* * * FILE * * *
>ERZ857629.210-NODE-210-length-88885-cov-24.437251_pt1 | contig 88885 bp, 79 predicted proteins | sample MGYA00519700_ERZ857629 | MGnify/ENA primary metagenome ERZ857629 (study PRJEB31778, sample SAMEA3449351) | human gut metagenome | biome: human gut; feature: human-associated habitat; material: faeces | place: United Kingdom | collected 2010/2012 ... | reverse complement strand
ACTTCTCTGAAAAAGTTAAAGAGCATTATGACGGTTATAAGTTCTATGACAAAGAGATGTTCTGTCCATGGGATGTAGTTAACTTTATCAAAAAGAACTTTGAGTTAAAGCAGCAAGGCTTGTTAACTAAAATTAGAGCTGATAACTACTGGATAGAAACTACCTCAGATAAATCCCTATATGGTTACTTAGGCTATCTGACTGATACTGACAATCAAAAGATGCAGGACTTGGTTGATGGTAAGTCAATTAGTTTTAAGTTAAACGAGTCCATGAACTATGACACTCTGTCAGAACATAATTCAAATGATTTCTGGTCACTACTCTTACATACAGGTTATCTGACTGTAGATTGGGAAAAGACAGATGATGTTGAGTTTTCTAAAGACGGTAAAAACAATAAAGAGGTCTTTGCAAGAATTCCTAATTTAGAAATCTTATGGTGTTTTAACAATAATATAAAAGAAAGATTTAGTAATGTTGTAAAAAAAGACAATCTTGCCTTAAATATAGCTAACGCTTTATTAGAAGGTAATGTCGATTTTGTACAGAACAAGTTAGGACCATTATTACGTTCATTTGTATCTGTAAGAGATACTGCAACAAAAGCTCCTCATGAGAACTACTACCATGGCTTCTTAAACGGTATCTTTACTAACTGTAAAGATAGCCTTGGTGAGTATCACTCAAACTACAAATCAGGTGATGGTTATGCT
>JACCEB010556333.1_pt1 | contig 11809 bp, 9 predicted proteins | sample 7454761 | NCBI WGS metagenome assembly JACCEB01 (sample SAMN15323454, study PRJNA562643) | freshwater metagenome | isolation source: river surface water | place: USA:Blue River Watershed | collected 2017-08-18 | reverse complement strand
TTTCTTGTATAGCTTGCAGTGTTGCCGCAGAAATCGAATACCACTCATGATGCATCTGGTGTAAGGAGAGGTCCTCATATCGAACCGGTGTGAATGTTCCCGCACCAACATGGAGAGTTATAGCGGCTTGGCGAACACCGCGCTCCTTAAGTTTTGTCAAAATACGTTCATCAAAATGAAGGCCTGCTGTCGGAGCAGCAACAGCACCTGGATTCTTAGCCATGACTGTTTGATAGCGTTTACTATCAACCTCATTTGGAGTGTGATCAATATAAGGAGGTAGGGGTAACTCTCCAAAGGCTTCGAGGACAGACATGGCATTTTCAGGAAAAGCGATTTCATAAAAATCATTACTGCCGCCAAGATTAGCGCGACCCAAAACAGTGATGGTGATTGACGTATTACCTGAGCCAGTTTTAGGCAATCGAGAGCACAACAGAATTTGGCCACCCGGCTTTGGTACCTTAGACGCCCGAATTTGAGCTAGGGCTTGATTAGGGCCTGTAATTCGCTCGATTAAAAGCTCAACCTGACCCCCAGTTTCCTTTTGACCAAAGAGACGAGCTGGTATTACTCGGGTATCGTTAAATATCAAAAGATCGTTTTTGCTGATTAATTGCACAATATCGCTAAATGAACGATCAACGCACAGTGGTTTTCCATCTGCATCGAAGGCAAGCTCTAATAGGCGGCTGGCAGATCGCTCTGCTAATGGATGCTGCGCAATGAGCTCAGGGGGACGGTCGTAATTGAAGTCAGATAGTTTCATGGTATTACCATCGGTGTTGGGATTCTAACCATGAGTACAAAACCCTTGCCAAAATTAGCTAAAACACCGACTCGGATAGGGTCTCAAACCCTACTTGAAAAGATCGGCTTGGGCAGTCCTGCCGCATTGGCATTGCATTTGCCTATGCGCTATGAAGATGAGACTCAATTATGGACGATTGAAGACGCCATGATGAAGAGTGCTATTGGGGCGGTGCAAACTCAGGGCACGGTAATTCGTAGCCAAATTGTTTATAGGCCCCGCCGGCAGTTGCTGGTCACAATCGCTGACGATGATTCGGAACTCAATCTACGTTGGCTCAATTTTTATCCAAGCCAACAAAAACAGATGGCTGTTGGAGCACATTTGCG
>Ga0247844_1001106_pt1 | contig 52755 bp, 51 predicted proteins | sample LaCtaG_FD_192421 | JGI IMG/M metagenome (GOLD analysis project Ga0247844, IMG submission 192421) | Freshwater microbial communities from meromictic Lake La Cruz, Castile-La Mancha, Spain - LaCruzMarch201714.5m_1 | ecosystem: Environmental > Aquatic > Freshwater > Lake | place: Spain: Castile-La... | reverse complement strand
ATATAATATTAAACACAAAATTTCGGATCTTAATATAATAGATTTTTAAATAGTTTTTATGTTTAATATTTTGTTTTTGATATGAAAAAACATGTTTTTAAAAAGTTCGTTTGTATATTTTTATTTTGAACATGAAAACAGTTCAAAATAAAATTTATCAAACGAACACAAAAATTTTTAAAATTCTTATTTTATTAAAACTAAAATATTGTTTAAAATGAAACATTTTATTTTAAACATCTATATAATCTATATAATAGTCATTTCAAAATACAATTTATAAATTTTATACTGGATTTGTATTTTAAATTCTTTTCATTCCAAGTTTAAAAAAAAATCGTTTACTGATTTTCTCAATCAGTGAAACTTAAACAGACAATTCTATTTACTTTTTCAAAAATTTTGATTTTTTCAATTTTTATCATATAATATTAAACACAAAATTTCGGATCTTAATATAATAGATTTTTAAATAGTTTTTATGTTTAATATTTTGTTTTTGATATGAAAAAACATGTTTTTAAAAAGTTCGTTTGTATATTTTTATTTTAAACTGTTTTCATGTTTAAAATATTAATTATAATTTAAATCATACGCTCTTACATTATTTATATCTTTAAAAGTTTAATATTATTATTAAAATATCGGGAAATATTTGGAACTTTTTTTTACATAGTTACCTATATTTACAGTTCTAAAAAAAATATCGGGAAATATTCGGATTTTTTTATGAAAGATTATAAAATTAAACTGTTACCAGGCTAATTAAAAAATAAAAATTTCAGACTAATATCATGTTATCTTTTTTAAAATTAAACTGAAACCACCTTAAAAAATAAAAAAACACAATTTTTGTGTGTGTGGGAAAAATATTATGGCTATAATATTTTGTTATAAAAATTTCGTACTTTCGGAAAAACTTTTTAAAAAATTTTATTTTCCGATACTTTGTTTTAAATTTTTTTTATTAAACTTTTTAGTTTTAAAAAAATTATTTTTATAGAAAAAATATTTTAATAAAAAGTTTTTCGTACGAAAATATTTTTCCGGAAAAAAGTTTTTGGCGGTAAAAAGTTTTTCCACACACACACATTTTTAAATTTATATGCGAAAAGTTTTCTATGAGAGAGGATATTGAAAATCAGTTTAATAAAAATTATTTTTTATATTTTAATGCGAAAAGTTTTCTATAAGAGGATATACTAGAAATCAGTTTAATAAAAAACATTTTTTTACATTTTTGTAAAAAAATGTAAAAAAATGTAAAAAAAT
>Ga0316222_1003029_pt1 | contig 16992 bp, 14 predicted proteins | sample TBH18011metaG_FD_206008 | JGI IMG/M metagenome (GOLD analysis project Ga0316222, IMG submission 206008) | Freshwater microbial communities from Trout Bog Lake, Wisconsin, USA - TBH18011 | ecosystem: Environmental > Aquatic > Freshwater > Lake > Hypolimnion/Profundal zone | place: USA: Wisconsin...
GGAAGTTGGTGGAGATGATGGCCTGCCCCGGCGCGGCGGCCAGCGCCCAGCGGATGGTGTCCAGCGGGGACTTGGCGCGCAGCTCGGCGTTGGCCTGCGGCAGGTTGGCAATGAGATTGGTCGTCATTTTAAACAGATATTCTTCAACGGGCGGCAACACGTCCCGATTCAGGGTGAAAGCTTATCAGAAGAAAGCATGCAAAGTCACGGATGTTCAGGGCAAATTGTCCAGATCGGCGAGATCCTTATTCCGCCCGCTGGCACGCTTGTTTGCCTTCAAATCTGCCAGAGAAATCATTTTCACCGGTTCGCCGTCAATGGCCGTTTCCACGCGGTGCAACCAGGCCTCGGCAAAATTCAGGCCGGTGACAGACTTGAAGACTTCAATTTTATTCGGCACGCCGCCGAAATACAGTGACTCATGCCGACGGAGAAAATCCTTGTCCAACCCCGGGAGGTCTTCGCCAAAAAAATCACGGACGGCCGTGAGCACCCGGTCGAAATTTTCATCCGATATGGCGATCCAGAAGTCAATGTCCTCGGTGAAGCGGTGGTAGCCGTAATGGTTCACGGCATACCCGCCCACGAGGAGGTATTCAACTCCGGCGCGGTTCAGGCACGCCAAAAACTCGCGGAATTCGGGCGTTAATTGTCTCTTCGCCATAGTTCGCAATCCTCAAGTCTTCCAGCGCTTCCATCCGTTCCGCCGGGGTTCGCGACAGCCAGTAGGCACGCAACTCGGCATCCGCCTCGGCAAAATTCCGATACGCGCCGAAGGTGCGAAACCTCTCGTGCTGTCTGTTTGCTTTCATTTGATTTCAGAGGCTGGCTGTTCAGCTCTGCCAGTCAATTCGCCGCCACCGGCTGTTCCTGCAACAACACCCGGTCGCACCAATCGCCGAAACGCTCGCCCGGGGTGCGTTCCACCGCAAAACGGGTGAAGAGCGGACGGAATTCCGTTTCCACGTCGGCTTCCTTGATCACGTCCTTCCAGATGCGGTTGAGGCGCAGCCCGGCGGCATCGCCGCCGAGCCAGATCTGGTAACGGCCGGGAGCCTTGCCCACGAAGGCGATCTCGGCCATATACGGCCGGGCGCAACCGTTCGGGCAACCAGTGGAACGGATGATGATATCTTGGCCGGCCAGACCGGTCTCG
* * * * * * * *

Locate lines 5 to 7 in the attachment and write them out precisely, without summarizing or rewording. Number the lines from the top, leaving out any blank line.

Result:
>Ga0247844_1001106_pt1 | contig 52755 bp, 51 predicted proteins | sample LaCtaG_FD_192421 | JGI IMG/M metagenome (GOLD analysis project Ga0247844, IMG submission 192421) | Freshwater microbial communities from meromictic Lake La Cruz, Castile-La Mancha, Spain - LaCruzMarch201714.5m_1 | ecosystem: Environmental > Aquatic > Freshwater > Lake | place: Spain: Castile-La... | reverse complement strand
ATATAATATTAAACACAAAATTTCGGATCTTAATATAATAGATTTTTAAATAGTTTTTATGTTTAATATTTTGTTTTTGATATGAAAAAACATGTTTTTAAAAAGTTCGTTTGTATATTTTTATTTTGAACATGAAAACAGTTCAAAATAAAATTTATCAAACGAACACAAAAATTTTTAAAATTCTTATTTTATTAAAACTAAAATATTGTTTAAAATGAAACATTTTATTTTAAACATCTATATAATCTATATAATAGTCATTTCAAAATACAATTTATAAATTTTATACTGGATTTGTATTTTAAATTCTTTTCATTCCAAGTTTAAAAAAAAATCGTTTACTGATTTTCTCAATCAGTGAAACTTAAACAGACAATTCTATTTACTTTTTCAAAAATTTTGATTTTTTCAATTTTTATCATATAATATTAAACACAAAATTTCGGATCTTAATATAATAGATTTTTAAATAGTTTTTATGTTTAATATTTTGTTTTTGATATGAAAAAACATGTTTTTAAAAAGTTCGTTTGTATATTTTTATTTTAAACTGTTTTCATGTTTAAAATATTAATTATAATTTAAATCATACGCTCTTACATTATTTATATCTTTAAAAGTTTAATATTATTATTAAAATATCGGGAAATATTTGGAACTTTTTTTTACATAGTTACCTATATTTACAGTTCTAAAAAAAATATCGGGAAATATTCGGATTTTTTTATGAAAGATTATAAAATTAAACTGTTACCAGGCTAATTAAAAAATAAAAATTTCAGACTAATATCATGTTATCTTTTTTAAAATTAAACTGAAACCACCTTAAAAAATAAAAAAACACAATTTTTGTGTGTGTGGGAAAAATATTATGGCTATAATATTTTGTTATAAAAATTTCGTACTTTCGGAAAAACTTTTTAAAAAATTTTATTTTCCGATACTTTGTTTTAAATTTTTTTTATTAAACTTTTTAGTTTTAAAAAAATTATTTTTATAGAAAAAATATTTTAATAAAAAGTTTTTCGTACGAAAATATTTTTCCGGAAAAAAGTTTTTGGCGGTAAAAAGTTTTTCCACACACACACATTTTTAAATTTATATGCGAAAAGTTTTCTATGAGAGAGGATATTGAAAATCAGTTTAATAAAAATTATTTTTTATATTTTAATGCGAAAAGTTTTCTATAAGAGGATATACTAGAAATCAGTTTAATAAAAAACATTTTTTTACATTTTTGTAAAAAAATGTAAAAAAATGTAAAAAAAT
>Ga0316222_1003029_pt1 | contig 16992 bp, 14 predicted proteins | sample TBH18011metaG_FD_206008 | JGI IMG/M metagenome (GOLD analysis project Ga0316222, IMG submission 206008) | Freshwater microbial communities from Trout Bog Lake, Wisconsin, USA - TBH18011 | ecosystem: Environmental > Aquatic > Freshwater > Lake > Hypolimnion/Profundal zone | place: USA: Wisconsin...